Kansas WW1

Commemorating the First World War Centennial in Kansas

Agatha Christie, V.A.D.

Agatha Christie DBE (1890 – 1976), a/k/a Lady Mallowan by her second marriage, was the author of 66 novels and 14 short story collections, mostly murder mysteries. She also wrote 27 stage plays, one of which, The Mousetrap, has been running in London since November of 1952, a total of well over 27,000 performances and counting. ...read more

C-SPAN3, March 16 – 19

A couple of programs of note this week. All times Central as usual.

Reel America: Uncle Sam Watching the Mexican Border. Airs at 9:00 p.m. Saturday, March 16; repeats at 4:30 a.m., 3:00 p.m. Sunday, March 17; and at 1:00 a.m. Monday, March 18.

U.S. Supreme Court During World War I. Airs at 10:12 p.m. Monday, March 18; repeats at 2:56 a.m. Tuesday, March 19. ...read more

Kansans in the Great War: The AEF’s ‘Super Bowl’, March 29th, 1919

This epic contest was played between the 89th Division and the 36th Division. This article from Kansas History describes the event and you will learn that it was somewhat of a Kansas vs. Oklahoma game. Please read the link; I won’t tell you who won.

The Paris Peace Conference

As stated in the previous post, we’re a little behind in promoting the Education Newsletters from the National World War I Museum and Memorial. Here’s the latest from mid-February on the Paris Peace Conference: http://wfly.co/e6R8J

Remembrance and Gold Star Mothers

The National World War I Museum and Memorial periodically issues Education Newsletters on subjects regarding the war. We’re a little behind in posting links to them here; in December they issued one on the subject of Remembrance and Gold Star Mothers.

Here’s the link to that newsletter: http://wfly.co/l2E7Y ...read more

The Annals of Kansas, #60

The 60th installment seems like a good place to end the annals, as World War I events became fewer and fewer as 1919 wore on.

It also seems like a good idea to release this now, in case it might help anyone who may be interested in the aftermath of the war. We hope you enjoyed these glimpses of Kansas during the war years. ...read more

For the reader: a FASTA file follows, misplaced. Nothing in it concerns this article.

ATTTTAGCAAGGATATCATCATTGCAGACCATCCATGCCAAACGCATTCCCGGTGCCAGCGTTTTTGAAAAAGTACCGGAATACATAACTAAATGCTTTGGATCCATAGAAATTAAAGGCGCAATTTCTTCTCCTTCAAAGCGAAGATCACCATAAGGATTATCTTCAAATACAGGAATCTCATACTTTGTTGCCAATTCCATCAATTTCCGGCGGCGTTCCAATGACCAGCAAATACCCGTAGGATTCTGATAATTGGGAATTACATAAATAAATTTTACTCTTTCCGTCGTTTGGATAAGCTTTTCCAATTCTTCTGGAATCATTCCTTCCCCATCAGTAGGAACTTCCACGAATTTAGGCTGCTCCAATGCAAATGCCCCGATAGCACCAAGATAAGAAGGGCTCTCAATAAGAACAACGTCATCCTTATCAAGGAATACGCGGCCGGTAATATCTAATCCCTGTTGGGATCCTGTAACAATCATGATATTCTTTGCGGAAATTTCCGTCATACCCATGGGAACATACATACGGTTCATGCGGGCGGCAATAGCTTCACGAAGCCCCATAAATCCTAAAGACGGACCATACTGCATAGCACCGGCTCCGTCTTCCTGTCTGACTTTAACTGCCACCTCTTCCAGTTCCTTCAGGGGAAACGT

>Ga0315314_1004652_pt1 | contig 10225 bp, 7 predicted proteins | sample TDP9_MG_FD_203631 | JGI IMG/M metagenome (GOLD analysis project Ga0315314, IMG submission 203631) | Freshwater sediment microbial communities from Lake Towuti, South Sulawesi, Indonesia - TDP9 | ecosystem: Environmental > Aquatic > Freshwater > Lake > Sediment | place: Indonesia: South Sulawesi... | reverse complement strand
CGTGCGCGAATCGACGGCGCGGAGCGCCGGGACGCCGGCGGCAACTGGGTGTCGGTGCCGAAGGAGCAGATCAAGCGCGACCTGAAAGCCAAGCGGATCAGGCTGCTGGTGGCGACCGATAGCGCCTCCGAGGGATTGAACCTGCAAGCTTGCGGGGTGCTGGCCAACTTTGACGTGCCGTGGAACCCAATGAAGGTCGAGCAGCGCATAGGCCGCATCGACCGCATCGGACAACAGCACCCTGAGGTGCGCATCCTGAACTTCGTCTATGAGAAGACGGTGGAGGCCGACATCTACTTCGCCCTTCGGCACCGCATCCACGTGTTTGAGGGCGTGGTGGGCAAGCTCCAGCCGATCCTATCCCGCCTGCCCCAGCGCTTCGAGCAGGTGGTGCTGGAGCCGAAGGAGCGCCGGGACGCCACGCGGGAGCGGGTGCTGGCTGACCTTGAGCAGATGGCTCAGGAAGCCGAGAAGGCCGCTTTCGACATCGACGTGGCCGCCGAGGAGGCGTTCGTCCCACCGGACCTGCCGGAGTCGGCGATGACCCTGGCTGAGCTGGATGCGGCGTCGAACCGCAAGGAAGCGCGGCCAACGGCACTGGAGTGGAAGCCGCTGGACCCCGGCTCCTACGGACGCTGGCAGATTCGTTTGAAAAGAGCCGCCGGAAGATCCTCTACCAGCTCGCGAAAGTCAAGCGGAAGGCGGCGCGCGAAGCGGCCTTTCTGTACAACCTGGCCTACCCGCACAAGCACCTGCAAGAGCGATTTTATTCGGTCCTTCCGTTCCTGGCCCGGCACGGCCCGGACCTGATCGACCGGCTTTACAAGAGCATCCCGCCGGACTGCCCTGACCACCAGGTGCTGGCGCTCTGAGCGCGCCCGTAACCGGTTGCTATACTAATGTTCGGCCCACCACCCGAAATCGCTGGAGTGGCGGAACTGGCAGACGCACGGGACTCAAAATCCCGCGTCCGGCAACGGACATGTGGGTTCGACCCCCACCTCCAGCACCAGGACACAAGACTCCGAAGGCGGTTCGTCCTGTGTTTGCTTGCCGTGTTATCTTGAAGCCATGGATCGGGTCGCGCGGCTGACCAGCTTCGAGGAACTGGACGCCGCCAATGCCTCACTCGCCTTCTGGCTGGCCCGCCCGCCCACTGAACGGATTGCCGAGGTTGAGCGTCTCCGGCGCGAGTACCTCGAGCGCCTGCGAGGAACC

The Annals of Kansas, #59

100 years ago in Kansas, April 1919.

April 1, 1919.

-All draft boards in the state were closed.  Kansas had inducted 42,102 men into the army at a cost of $6.39 per soldier.

April 3, 1919.

-Many towns were building community houses as memorials to soldiers and sailors. ...read more

Butchers and Blunderers

In the years following the First World War, terms like the above title were frequently used to describe the military leadership. To many it still seems such an obvious question: with so many failed offensives with horrendous casualties, why didn’t the man in charge get the sack? Well, some did. Here’s a list. ...read more

Five African-American Bands That Went Over There

369th Band

The role of the famous 369th Infantry ‘Harlem Hellfighters’ band, led by James Reese Europe, has been widely told. If you’re not familiar with the story, you can read about it here or at Blair’s 2017 post on the subject here.

However, the 369th’s band wasn’t the only one playing jazz. The 370th Infantry band, a sister regiment to the Hellfighters, was another. Both of these units began as National Guard formations, the 369th was the 15th New York and the 370th was the 8th Illinois. ...read more

Homecoming of the Harlem Hellfighters

The 369th Infantry Regiment was created in 1915 as an all-African American unit, the 15th New York National Guard Regiment, first nicknamed “The Black Rattlers”. Called up to federal service in July 1917, they trained and performed guard duties in and around New York City until October when they were sent to Camp Wadsworth, SC. to prepare them for service in France. Due the local ‘Jim Crow’ laws, the regiment encountered discrimination and it was decided to send them directly overseas to be trained by the French. They were returned to New York and disembarked in late December, 1917, without ceremony or fanfare. ...read more

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